point
Menu
Magazines
Translating-Relationships-to-Business
Jaya Smitha Menon
Thursday, March 3, 2011
Business is built on relationships
When I was the President of FedEx in Canada, there was an interesting opportunity to be on the reality TV with Canadian Broadcasting Corporation, which was called the big switcher role, where we have switch roles with a frontline employee for a week live on TV. It was a very interesting experience because today I personally do not get to do many frontline jobs from customer service to drive a truck. But I had to do all these, live on TV. That experience taught me a lot. At the end of the day, customer experience is all about people interacting with people, not business interacting with business. I found out very quickly that the FedEx courier service job is not just delivering the package. It is about building relationship. These frontline employees interact with customer and the magic they create around those customers is very important for our success and I would never ever forget that.

Marketing in the new economy
Every company has to seriously figure out what are the best ways to communicate with their stakeholders in this new age. Over the last few years we have started to move more of our share of media from what is called the traditional media to modern media. This does not mean that there is no role for the traditional media; balance between the two is the key and how we find this balance is the point. We just launched our sponsorship of the ATP tennis tournament globally, so obviously there is a lot of visibility in the event at the same time we invest a lot of time in the online space. We have a very strong fan network online and we have a created a FedEx reliability index on the ATP site that a lot of people track. There are many similar examples of how the full spectrum of media can be used.

Thoughts on brand building
Let us talk from FedEx perspective. A brand like ours has a lot of commonality across the globe. We should do a lot of work to make sure that the people are aware of the brand, they experience the brand and they are loyal to the brand. Now, how we communicate a lot of these things, how we manifest ourselves in advertising and promotions is obviously culturally dependent. But the core that we stand for whether it is, absolute reliability, outstanding customer support and the range of solutions that we provide, is common all across the globe. We spend a lot of time making sure that the core brand values remain very similar no matter where we operate in the world. Then we adapt that with specific communication strategies to the particular market.

The culture of Innovation in organizations is inevitable
The culture of innovation is spread throughout the company. I do not believe that innovative ideas are belonged to anyone personally. I listen very carefully to what the market and the customers have to say and when the ideas get worded then it’s easy to get process executed to perfection. We can get any initiative done better than anybody else. But the first step is to validate the idea and make sure that there is a good chance of success and make sure that this particular idea is going to work in the industry, and then go forward for the execution plan.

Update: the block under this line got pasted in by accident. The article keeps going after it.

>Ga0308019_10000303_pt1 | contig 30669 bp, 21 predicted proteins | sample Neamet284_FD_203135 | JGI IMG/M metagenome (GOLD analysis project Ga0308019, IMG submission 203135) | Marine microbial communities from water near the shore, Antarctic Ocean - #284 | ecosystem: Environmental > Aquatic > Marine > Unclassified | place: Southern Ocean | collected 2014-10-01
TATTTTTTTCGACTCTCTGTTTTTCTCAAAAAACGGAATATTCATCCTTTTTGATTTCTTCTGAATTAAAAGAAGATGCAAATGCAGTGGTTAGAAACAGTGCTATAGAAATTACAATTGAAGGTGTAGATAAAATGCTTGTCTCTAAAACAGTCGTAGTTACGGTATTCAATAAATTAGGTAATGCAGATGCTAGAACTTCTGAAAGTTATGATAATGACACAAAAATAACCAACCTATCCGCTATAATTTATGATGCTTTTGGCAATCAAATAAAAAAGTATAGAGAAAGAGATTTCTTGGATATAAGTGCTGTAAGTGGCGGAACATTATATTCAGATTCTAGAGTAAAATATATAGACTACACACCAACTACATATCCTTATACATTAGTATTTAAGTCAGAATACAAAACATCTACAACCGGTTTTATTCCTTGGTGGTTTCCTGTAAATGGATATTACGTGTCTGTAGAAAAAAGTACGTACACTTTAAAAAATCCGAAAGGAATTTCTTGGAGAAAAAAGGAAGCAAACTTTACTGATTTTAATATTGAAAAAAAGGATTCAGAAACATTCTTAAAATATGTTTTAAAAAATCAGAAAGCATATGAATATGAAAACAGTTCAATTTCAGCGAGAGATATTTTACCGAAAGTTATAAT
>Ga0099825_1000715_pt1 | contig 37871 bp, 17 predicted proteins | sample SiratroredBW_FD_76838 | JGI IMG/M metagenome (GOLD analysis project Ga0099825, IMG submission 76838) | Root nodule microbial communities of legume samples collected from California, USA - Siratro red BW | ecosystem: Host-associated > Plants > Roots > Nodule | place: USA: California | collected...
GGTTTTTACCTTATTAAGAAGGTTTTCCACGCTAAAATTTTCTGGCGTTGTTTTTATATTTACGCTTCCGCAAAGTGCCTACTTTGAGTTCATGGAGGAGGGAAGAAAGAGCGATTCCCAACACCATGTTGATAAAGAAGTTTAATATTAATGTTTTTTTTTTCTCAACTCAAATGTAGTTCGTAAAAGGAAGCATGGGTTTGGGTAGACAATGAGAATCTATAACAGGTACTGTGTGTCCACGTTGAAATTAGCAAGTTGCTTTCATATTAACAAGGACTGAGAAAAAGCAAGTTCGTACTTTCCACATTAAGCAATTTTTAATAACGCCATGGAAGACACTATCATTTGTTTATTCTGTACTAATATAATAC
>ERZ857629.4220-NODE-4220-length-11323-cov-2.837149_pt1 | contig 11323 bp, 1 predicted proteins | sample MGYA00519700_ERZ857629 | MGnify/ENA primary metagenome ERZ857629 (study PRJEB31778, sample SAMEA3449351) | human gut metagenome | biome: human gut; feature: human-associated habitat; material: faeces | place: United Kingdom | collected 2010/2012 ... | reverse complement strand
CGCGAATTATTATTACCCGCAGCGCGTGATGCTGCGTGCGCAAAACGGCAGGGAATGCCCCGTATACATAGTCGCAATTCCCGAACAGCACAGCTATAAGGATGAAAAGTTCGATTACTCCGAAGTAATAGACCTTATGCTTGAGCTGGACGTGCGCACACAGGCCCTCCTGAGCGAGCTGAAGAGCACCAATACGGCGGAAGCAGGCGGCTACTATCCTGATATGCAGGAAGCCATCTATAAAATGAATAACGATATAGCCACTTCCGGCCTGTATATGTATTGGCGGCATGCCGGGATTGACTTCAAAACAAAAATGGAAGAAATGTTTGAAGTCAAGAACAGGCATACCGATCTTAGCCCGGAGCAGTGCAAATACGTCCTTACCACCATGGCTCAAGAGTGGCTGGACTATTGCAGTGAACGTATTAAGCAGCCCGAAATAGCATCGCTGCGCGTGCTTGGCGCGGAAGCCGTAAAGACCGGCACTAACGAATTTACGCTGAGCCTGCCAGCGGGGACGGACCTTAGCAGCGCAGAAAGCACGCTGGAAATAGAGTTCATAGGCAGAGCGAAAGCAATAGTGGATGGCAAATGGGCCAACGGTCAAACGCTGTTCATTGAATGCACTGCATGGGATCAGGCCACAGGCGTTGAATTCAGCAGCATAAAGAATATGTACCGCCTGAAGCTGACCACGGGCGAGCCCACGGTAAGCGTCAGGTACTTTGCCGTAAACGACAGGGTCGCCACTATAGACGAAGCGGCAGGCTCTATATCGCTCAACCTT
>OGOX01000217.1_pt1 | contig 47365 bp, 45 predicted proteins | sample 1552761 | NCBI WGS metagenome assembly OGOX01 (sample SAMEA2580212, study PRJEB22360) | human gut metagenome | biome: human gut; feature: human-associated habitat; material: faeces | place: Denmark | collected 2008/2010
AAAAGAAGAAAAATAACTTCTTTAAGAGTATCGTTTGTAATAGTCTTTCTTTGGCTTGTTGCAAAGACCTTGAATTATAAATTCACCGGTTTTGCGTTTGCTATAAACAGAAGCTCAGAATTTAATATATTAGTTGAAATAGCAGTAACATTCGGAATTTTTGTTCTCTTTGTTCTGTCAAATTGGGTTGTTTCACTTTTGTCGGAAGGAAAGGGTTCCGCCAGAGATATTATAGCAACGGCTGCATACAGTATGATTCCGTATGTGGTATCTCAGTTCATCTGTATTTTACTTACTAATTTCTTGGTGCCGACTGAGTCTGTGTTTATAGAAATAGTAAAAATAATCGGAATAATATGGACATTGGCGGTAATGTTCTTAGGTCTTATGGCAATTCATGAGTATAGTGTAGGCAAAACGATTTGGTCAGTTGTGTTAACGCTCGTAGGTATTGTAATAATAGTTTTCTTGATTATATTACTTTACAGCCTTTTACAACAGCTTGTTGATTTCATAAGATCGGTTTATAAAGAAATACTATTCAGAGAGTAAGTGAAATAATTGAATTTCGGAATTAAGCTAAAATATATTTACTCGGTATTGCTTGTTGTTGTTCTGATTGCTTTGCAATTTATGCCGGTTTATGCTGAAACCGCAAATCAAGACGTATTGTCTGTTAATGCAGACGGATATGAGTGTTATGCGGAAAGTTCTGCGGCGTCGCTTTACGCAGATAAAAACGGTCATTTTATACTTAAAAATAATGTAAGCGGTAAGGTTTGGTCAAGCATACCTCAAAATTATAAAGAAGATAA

We are very proud of our culture of innovation. That is something which has differentiated the company from competition. In the early days of internet, we were the first interactive application on the web to track packages. Thus we have a long history of technological innovation. We have now introduced a new device to track high value sensitive products for our life science customers with sensor based technology, which we call SenseAware.

Customer psyche- East vs West
People say customers in the western world are different from those in the east. However what strikes me more is what is actually common than what is different. So it does not matter whether you are in the east or the west. You have to deliver what your commitment is. That is very fundamental. Once you get the foundation straight, then all the nuances get adapted to different customer bases. Those are all minor details compared to the core which is fundamentally same across the globe. It is no longer a question of what price the company is going to charge me for taking this product from here to there. It is the value or to the supply chain, how much inventory holding cost that I can take out of our customer’s supply chain. So the fundamental question of pricing is more mulled towards what is the value that the broader range of our portfolio can offer.

Managing international customer experience
When we are approaching emerging markets, we have to find out the right business model to serve those markets by offering broader solutions. From a customer experience perspective, we have to approach it very scientifically. We have to try and understand what the drivers of customer loyalty are across the globe and then balance it out with what is important in a particular market. So it is the combination of the huge global priority and the local priority that ultimately translate to customer experience. But the heart of all this is what we call the purple promise. The purple promise is that we want to make every FedEx experience outstanding and that the common sense that unites us across the globe.

Thoughts on management and leadership
One of the things that I believe in and is very much celebrated within the FedEx culture is servant leadership, with the senior leader is at the bottom of the pyramid. Hence, we exist to remove barriers so that those in the front line are able to better serve our customers. This is the philosophy with which we lead. We set clear expectations and recognize the right behavior when those things are achieved.
Twitter
Share on LinkedIn
facebook

Previous Magazine Editions